Categories: Podcast

Episode 13. Father Robert Jalbert, Duty in the Cold War, Mission in East Africa

 

Reflections from a missioner’s life as a Cold War intelligence officer to his dedicated mission work serving the poor in Kenyan and Tanzania.

Today we sit down with one of the most recognizable and respected Maryknoll Missioners and U.S. Air Force Veteran, Fr. Robert Jalbert, M.M..

Fr. Bob heads the Church Engagement Division here at Maryknoll where he and his team are creating and supporting a “culture of mission” in the Catholic Community in the U.S.

During his Missionary career, Fr. Bob served in East Africa in both Kenya and Tanzania and today is actively involved in forming communities of missionary disciples around the world.

Fr. Bob, whose fluent in Russian, served in the Air Force in Italy and rural Turkey during the Cold War. What’s interesting is how his assignment and time overseas lead to his Vocational calling with Maryknoll.

 

Episode Notes

The following prayer is referenced by Father Bob toward the end of this interview. We want to share it with you here:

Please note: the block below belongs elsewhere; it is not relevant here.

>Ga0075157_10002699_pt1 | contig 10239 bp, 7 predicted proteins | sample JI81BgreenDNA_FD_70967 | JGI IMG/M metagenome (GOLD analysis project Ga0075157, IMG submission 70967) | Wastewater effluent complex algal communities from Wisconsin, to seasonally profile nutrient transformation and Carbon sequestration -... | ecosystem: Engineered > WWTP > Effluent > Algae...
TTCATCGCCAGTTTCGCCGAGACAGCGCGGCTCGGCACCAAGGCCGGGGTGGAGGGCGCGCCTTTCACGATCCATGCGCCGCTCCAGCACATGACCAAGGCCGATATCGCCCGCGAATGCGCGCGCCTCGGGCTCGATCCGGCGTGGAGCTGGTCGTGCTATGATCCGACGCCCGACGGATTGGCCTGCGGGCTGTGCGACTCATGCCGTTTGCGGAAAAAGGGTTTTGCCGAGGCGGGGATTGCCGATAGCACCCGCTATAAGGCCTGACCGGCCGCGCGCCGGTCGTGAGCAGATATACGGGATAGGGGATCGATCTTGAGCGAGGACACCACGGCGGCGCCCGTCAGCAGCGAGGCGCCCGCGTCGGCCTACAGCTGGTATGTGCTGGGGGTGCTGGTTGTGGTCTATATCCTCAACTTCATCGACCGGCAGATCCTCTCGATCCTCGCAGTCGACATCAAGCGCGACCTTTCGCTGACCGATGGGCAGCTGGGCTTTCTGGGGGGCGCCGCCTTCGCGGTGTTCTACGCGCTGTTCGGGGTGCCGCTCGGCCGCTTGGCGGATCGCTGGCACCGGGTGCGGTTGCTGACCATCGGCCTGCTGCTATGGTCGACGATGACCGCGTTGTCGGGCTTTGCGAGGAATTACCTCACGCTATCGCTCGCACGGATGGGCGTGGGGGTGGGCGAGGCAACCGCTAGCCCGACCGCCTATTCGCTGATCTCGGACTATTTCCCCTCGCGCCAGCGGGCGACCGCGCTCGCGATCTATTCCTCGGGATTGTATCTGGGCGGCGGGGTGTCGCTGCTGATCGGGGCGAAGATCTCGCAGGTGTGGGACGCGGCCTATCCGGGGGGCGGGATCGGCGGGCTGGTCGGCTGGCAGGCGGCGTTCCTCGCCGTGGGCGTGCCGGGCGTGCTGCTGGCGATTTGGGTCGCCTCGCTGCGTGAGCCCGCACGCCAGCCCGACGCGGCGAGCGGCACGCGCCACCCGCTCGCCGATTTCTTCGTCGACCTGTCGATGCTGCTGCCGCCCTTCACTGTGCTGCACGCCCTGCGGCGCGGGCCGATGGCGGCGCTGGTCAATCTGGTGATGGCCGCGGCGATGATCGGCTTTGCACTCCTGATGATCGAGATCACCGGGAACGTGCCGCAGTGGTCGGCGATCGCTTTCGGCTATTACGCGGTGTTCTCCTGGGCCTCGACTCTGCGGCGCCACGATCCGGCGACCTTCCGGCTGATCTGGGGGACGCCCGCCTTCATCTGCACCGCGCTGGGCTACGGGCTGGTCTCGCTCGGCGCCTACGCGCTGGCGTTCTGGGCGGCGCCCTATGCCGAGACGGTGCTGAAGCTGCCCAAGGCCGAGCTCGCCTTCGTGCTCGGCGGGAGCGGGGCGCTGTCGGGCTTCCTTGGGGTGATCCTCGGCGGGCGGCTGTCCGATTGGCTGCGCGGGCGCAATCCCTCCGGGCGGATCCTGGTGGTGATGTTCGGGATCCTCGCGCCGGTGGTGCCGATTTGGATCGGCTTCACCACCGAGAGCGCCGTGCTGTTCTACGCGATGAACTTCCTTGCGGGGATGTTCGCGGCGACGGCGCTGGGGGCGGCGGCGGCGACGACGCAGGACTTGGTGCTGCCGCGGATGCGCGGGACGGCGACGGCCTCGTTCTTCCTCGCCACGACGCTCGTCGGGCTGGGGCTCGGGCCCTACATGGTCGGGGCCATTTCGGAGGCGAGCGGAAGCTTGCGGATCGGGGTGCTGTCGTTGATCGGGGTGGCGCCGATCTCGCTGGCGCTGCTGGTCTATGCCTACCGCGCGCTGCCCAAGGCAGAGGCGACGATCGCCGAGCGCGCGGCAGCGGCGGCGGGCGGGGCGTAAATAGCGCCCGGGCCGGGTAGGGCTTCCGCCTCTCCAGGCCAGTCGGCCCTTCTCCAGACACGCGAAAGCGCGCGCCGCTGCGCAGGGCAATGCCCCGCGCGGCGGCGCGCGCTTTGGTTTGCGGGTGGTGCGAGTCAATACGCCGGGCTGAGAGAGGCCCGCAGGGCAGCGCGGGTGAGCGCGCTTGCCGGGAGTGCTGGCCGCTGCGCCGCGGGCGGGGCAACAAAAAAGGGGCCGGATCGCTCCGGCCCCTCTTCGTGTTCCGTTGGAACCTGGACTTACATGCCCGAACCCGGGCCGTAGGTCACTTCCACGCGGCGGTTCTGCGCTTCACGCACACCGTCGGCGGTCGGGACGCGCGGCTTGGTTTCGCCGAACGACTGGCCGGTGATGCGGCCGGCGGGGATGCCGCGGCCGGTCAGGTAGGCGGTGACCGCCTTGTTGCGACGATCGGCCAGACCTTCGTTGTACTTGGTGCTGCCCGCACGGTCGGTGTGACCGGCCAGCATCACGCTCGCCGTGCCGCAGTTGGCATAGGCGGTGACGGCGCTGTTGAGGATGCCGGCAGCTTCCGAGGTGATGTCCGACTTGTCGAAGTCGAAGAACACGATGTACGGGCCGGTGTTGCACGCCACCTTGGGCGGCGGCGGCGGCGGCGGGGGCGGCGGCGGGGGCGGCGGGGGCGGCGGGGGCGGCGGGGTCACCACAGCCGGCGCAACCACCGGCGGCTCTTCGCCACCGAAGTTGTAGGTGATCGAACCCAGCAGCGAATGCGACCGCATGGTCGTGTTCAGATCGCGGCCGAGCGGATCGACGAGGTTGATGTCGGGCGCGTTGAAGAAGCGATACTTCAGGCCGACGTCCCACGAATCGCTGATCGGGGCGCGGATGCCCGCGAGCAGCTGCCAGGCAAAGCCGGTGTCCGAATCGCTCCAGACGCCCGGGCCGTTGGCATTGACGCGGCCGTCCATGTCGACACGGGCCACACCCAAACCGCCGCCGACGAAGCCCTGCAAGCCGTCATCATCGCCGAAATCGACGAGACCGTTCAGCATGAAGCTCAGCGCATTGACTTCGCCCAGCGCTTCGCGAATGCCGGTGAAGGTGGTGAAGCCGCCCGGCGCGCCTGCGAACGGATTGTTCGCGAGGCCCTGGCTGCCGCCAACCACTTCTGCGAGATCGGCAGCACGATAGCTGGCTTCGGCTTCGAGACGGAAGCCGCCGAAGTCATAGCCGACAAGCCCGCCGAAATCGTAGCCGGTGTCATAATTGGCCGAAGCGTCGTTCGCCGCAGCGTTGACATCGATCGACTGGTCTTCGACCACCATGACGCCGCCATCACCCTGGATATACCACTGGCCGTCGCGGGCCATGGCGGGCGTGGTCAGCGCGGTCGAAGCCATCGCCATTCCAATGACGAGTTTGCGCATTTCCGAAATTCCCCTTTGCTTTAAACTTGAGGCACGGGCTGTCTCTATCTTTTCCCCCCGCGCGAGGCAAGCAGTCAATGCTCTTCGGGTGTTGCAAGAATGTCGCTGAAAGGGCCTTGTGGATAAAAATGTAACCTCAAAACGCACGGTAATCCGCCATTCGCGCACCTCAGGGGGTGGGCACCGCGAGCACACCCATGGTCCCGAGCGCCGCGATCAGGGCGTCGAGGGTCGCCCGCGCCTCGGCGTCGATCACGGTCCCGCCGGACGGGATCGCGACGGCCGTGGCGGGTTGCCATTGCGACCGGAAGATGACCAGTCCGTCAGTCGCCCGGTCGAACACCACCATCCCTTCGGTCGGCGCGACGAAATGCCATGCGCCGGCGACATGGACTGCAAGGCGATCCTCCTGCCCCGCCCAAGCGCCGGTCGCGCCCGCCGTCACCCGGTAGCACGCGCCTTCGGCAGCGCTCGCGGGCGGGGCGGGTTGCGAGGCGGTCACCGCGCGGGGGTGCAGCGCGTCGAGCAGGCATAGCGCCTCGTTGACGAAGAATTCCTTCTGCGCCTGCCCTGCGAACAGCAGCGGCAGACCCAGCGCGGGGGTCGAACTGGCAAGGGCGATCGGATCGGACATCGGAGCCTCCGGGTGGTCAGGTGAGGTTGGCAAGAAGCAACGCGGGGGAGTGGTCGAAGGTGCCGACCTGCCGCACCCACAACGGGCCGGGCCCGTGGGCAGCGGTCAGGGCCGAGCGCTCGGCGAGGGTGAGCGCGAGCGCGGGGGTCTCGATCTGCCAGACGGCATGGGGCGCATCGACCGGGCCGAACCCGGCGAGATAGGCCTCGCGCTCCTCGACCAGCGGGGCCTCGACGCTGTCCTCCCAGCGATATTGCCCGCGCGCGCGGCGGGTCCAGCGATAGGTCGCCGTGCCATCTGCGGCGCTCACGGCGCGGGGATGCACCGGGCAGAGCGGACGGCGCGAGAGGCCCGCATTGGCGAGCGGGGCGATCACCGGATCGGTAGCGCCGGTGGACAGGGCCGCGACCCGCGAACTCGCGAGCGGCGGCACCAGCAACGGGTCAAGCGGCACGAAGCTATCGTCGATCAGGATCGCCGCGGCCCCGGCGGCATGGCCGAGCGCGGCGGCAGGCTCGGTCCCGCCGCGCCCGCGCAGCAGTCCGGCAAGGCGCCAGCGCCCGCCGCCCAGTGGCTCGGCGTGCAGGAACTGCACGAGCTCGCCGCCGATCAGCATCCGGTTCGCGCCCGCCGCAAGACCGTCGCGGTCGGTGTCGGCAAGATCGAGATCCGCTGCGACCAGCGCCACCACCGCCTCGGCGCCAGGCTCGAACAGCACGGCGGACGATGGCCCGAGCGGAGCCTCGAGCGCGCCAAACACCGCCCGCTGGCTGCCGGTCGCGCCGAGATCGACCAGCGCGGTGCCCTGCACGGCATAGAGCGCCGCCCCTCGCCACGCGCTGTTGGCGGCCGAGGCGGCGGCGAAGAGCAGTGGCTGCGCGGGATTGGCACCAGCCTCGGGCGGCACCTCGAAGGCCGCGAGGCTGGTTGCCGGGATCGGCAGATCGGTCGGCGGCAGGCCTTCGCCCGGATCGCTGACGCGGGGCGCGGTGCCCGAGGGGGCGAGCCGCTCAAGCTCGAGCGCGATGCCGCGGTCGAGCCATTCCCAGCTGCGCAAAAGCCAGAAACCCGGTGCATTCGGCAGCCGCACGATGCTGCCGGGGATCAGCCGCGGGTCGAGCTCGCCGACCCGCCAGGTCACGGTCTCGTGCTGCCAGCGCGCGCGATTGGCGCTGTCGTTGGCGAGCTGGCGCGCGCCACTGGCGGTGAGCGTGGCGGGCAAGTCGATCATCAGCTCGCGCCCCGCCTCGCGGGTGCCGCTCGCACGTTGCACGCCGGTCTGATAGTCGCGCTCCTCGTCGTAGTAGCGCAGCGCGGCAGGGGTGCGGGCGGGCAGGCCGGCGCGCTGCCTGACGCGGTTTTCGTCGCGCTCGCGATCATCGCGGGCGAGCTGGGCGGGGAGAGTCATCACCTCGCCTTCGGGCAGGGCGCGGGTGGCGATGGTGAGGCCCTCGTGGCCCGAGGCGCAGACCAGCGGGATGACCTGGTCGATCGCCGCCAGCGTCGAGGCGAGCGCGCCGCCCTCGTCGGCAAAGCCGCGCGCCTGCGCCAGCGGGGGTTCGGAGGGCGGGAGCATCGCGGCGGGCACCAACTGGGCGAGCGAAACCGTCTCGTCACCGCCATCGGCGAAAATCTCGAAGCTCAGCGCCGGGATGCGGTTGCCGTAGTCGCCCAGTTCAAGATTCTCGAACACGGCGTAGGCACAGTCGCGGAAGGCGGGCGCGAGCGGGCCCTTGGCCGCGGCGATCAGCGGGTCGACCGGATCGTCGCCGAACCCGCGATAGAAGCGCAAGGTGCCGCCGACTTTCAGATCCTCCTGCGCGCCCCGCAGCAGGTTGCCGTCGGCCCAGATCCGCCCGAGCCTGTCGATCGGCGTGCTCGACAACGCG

A Step Along the Way: Archbishop Romero’s Prayer

It helps, now and then, to step back and take a long view.

The kingdom is not only beyond our efforts, it is even beyond our vision.

We accomplish in our lifetime only a tiny fraction of the magnificent enterprise that is God’s work. Nothing we do is complete, which is a way of saying that the Kingdom always lies beyond us.

No statement says all that could be said.

No prayer fully expresses our faith.

No confession brings perfection.

No pastoral visit brings wholeness.

No program accomplishes the Church’s mission.

No set of goals and objectives includes everything.

This is what we are about.

We plant the seeds that one day will grow.

We water seeds already planted, knowing that they hold future promise.

We lay foundations that will need further development.

We provide yeast that produces far beyond our capabilities.

We cannot do everything, and there is a sense of liberation in realizing that.

This enables us to do something, and to do it very well.

It may be incomplete, but it is a beginning, a step along the way, an opportunity for the Lord’s grace to enter and do the rest.

We may never see the end results, but that is the difference between the master builder and the worker.

We are workers, not master builders; ministers, not messiahs.

We are prophets of a future not our own. Amen.